Data Warehouse economics
 


Economics refer to feasibility of the product or service. In business, profitability occurs when revenue exceeds expenses. Using the total cost of a product to calculate expenses gives you a more accurate picture of profitability. The total cost of a product takes into account a wide range of expenses, including all fixed and variable costs associated with producing the product.

Operational feasibility– a measure of how well a solution meets the system requirements.
Cultural (or political) feasibility- a measure of how well a solution will be accepted in an organizational climate.
Technical feasibility– a measure of the practicality of a technical solution and the availability of technical resources and expertise.
Schedule feasibility– a measure of how reasonable the project timetable is.
Economic feasibility- a measure of the cost-effectiveness of a project or solution.
Legal feasibility- a measure of how well a solution can be implemented within existing legal/contractual obligations.
Operational feasibility– a measure of how well a solution meets the system requirements.
Cultural (or political) feasibility- a measure of how well a solution will be accepted in an organizational climate.
Technical feasibility– a measure of the practicality of a technical solution and the availability of technical resources and expertise.
Schedule feasibility– a measure of how reasonable the project timetable is.
Economic feasibility- a measure of the cost-effectiveness of a project or solution.
Legal feasibility- a measure of how well a solution can be implemented within existing legal/contractual obligations.
 
 

Economic Feasibility of Data Warehouse 

Just as any computer system must be justified in financial terms, the data warehouse project must also demonstrate an ability to add a positive cash flow to the company that undertakes to create the warehouse. Economic feasibility considerations include (but are not limited to) development costs, warehouse benefits, and ROI (return on investment).

DEVELOPMENT COSTS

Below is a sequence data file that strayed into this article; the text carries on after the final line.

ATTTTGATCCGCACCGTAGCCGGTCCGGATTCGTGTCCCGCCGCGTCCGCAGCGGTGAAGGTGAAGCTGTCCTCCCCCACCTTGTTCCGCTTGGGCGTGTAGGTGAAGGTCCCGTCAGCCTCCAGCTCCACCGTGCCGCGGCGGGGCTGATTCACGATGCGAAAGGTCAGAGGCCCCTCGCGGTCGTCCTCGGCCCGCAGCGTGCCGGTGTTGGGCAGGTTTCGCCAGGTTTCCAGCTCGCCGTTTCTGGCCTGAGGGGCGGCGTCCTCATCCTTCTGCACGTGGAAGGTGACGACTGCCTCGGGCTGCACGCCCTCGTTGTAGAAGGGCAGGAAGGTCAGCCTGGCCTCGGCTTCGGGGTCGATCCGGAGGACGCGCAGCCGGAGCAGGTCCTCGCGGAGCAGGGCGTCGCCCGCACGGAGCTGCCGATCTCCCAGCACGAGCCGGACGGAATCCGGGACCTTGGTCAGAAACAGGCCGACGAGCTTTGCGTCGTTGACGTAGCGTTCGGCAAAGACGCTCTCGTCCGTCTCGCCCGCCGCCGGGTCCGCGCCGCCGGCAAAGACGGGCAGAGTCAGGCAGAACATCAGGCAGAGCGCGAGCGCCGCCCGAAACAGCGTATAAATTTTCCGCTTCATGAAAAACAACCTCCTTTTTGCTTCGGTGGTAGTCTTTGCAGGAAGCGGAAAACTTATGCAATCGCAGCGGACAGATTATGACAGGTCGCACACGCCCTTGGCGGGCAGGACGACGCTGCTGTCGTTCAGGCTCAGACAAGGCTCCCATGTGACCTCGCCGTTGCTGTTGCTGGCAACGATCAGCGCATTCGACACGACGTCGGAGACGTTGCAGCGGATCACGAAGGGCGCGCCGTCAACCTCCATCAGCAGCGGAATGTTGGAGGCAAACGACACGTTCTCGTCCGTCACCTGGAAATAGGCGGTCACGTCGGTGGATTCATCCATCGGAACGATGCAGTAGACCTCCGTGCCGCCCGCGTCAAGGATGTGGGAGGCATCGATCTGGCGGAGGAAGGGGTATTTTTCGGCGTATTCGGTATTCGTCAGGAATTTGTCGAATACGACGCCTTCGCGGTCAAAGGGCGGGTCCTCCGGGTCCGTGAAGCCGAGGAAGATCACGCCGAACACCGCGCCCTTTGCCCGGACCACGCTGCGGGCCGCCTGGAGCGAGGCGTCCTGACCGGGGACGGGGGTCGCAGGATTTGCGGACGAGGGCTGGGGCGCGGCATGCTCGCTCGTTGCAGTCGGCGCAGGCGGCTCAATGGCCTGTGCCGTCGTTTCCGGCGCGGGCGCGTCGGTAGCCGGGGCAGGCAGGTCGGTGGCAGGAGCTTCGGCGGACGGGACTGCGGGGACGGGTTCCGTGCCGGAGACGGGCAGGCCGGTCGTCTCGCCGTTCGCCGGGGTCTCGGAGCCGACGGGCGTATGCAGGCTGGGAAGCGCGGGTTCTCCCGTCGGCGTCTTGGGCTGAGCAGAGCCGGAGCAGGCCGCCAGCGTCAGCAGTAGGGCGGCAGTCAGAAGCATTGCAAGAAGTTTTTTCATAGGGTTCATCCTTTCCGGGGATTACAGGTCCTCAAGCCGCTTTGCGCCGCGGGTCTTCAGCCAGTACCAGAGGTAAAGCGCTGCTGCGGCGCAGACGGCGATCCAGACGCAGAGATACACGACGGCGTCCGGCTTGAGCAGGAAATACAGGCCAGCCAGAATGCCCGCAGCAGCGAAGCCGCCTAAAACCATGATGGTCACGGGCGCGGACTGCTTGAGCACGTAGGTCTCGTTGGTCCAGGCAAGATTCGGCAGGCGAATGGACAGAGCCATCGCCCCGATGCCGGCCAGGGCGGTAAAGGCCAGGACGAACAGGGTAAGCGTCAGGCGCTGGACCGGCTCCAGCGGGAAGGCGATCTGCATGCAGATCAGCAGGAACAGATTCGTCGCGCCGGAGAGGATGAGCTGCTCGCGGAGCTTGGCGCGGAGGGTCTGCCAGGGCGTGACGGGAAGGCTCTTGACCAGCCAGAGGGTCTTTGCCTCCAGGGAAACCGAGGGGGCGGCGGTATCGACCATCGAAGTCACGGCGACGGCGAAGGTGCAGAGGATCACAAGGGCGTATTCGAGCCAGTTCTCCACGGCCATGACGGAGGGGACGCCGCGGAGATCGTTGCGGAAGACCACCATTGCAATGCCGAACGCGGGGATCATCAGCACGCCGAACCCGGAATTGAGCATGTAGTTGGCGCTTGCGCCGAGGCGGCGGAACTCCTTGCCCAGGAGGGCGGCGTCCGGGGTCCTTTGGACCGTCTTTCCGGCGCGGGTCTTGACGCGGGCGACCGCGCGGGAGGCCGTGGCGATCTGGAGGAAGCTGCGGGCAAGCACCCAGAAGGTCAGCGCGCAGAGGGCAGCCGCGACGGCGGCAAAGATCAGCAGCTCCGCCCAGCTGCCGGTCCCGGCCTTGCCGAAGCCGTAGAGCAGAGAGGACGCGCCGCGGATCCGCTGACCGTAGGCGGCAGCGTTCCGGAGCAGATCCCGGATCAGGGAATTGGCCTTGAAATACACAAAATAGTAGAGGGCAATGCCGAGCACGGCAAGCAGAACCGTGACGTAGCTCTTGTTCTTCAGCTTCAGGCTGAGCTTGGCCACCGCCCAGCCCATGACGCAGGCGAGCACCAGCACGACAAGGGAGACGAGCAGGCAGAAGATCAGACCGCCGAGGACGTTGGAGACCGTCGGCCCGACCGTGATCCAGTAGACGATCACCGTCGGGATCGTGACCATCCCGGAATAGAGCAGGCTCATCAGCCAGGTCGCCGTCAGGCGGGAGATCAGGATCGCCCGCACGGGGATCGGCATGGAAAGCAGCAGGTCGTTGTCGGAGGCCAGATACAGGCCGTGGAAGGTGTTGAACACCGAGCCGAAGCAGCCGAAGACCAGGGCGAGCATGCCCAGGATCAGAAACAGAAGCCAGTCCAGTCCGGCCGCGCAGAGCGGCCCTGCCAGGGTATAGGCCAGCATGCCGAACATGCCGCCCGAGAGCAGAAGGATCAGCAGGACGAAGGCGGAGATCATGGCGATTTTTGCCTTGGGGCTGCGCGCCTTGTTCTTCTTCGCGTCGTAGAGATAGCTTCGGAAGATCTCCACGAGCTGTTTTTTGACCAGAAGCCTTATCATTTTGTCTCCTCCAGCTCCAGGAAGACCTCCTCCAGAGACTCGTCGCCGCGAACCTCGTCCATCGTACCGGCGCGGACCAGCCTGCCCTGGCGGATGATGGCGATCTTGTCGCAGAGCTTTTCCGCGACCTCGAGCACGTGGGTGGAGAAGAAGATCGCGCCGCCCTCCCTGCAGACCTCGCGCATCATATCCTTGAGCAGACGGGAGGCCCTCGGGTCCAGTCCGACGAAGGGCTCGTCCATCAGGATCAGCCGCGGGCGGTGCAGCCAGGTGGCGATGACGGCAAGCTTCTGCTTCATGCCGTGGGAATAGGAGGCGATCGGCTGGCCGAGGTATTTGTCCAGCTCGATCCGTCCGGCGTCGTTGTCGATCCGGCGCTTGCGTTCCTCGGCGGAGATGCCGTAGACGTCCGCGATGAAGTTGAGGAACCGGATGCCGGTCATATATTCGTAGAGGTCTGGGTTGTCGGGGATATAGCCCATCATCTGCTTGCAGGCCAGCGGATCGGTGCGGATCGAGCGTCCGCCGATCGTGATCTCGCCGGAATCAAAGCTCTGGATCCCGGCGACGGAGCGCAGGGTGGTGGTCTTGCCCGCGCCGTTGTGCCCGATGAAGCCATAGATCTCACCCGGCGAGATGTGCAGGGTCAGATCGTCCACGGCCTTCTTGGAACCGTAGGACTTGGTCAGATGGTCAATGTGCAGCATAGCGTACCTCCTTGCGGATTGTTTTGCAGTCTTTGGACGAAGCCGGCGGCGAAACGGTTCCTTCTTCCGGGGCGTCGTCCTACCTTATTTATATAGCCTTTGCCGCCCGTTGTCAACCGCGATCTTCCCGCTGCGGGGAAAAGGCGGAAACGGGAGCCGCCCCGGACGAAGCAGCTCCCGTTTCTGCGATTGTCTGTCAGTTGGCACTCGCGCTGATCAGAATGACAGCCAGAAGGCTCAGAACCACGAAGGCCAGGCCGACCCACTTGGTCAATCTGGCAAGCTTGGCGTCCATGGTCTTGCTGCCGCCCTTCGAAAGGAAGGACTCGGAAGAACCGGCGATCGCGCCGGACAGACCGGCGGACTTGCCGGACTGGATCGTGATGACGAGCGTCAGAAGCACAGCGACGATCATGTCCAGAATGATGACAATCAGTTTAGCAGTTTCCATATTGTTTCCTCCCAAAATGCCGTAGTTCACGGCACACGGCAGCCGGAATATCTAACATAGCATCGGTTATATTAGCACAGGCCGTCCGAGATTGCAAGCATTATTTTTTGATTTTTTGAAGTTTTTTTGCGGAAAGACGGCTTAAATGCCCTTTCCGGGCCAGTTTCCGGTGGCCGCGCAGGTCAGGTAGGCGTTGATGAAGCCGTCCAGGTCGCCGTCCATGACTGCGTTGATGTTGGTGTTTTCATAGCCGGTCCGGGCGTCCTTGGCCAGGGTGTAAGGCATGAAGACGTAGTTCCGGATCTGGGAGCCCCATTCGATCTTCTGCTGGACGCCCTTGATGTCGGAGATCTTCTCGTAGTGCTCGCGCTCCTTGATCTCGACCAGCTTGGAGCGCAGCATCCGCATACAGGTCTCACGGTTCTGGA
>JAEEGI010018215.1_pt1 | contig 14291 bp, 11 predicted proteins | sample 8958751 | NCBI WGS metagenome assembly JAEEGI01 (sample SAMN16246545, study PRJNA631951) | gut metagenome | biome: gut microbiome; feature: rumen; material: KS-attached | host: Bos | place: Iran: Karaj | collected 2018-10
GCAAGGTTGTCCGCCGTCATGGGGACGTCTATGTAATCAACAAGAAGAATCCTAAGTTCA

As we know, it’s fairly simple to calculate the hardware and software costs for creating the data warehouse. All of a data warehouse’s basic costs, such as the cost of the processor and disk, are known in advance and are fully quantifiable. But, there are other hidden, intangible costs which may be quite real, but are more difficult to quantify. For example, using a nascent technology may provide a competitive advantage, but there is a very real cost associated with the risk in using a new technology. Some managers have resorted to a probabilistic method for attempting to quantify the costs of risk, just as actuaries have developed very sophisticated methods for assessing the costs associated with risks. However, risk costs are rarely factored into the development costs of a data warehouse project because they cannot be precisely measured. But does this mean that the cost does not exist? Of course not. The costs associated with risk will become tangible during the development of the data warehouse, when increasing human and technical resources are required to fix problems that crop up during the implementation phase of the warehouse. While development costs may not be factored into development costs, the costs should not catch developers by surprise. Developers should keep hidden risk costs in mind, especially when conducting a feasibility study.

WAREHOUSE BENEFITS

The benefits from a data warehouse are far less easy to measure than development costs. Benefits for a data warehouse project fall into two categories: tangible benefits and intangible benefits. Of course, it is important to have a very concrete idea about the benefits that will accrue from a data warehouse project, especially because the expenditures of human resources and computer equipment is a substantial investment.